Alicia Kennedy describes gleaning insights, but foraging feels better as a metaphor for me.
Foraging is also the metaphor the lead in Uprooted uses to describe her approach to magic: that no one gets to the good spot for berries the exact same way every time, that you need to pay attention to the landscape and think about what feels like the right way to go.
Kennedy separately describes her approach to writing on a topic:
By mess, I don’t mean something like a spill on the floor to be mopped up, nor do I mean an entangled mass of cords to untie. I mean starting from a place of curiosity, of unknowing, on one subject and following all the places it leads.
This feels akin to foraging, where you don’t know exactly what you’ll find, but if you’re hoping for chanterelles you’ll start looking where you’ve found them before, or ask a friend for a tip, but if you come home with fresh nettles you’re happy as well. (I wouldn’t be pleased about eating nettles myself, but when I went foraging with a friend he was 😉)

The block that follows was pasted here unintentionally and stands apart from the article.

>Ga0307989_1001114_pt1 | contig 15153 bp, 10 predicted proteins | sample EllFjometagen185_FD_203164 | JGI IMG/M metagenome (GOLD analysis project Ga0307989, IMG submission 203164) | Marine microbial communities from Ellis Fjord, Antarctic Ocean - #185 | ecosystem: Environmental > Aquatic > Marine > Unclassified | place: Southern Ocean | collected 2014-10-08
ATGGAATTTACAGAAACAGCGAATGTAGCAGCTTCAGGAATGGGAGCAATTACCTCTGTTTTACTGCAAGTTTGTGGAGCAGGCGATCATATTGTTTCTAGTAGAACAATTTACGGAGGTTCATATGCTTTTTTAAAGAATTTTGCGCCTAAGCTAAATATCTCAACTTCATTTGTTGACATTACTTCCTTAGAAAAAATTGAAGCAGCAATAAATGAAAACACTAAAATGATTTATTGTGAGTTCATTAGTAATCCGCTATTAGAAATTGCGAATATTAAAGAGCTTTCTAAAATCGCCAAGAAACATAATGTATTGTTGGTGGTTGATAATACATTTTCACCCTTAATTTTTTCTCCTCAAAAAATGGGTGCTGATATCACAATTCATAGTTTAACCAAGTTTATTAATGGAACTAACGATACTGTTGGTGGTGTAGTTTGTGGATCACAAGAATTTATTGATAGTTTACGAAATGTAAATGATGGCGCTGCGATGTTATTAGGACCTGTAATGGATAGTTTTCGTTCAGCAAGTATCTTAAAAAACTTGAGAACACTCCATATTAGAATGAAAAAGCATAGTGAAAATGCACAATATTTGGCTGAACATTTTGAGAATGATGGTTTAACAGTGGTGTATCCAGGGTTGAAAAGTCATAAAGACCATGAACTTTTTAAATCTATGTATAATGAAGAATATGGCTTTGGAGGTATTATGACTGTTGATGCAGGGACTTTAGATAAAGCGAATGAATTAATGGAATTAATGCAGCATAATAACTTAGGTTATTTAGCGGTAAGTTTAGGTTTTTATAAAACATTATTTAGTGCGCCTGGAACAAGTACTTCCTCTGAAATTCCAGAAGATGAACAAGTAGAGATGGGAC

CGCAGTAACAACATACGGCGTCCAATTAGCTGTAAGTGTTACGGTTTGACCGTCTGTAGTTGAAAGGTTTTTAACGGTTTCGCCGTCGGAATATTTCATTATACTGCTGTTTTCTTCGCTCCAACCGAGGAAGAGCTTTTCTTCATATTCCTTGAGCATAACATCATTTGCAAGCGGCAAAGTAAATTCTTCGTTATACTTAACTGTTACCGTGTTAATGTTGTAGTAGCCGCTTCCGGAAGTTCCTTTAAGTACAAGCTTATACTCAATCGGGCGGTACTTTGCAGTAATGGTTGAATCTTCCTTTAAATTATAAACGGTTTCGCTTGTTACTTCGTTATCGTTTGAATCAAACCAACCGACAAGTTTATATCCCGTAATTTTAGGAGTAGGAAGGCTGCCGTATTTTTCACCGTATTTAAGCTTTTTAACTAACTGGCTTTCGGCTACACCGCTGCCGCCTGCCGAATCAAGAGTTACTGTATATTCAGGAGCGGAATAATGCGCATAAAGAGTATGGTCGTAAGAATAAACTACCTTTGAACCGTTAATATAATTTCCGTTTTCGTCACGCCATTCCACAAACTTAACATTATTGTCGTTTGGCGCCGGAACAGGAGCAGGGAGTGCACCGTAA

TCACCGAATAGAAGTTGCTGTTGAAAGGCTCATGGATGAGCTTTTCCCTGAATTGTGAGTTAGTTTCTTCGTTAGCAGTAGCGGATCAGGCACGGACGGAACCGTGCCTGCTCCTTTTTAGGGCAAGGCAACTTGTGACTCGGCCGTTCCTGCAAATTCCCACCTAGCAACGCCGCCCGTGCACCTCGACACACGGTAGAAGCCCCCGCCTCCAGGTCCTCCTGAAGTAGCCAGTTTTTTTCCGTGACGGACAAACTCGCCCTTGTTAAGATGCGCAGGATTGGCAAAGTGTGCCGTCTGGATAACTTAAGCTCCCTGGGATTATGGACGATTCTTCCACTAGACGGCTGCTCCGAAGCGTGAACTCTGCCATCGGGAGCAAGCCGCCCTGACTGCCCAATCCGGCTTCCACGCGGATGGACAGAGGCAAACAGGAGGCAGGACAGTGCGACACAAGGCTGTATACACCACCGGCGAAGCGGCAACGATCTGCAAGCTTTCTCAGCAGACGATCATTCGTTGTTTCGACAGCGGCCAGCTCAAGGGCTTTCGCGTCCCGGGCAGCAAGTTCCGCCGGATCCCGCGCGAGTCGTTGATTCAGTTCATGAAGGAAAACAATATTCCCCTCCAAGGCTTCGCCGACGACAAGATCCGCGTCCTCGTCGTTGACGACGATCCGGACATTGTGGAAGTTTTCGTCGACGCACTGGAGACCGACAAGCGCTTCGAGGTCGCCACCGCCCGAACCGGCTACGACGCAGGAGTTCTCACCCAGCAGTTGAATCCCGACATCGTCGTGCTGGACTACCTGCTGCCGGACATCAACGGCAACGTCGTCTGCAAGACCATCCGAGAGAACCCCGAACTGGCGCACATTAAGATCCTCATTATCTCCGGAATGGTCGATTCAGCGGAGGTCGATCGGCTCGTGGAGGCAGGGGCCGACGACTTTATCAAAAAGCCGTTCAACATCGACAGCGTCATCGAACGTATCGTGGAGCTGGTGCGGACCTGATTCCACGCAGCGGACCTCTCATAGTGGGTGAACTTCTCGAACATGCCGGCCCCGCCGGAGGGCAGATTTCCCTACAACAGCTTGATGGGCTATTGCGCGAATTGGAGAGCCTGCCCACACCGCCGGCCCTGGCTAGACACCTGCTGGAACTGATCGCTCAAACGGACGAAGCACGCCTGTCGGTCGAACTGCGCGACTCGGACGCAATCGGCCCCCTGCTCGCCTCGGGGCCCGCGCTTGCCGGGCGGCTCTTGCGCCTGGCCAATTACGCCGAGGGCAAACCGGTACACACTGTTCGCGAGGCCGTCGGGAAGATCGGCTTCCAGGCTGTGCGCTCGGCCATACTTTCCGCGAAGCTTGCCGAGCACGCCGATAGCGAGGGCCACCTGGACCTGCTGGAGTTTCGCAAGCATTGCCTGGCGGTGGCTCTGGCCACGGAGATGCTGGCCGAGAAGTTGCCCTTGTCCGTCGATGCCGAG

By the time I sit down to write a short essay, specifically, I will ideally not look at my notes except briefly and I will go back to texts for specific quotes—the need for the quotes will basically burst into the text as I go.
On encountering the same concept again and again:
…it seems like my research is telling me something, like I’m onto something, like these threads I’m grasping about the everyday in the endless work of a writing life (of an artist’s life) are leading to something…
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Tracy Durnell mentioned this note on tracydurnell.com.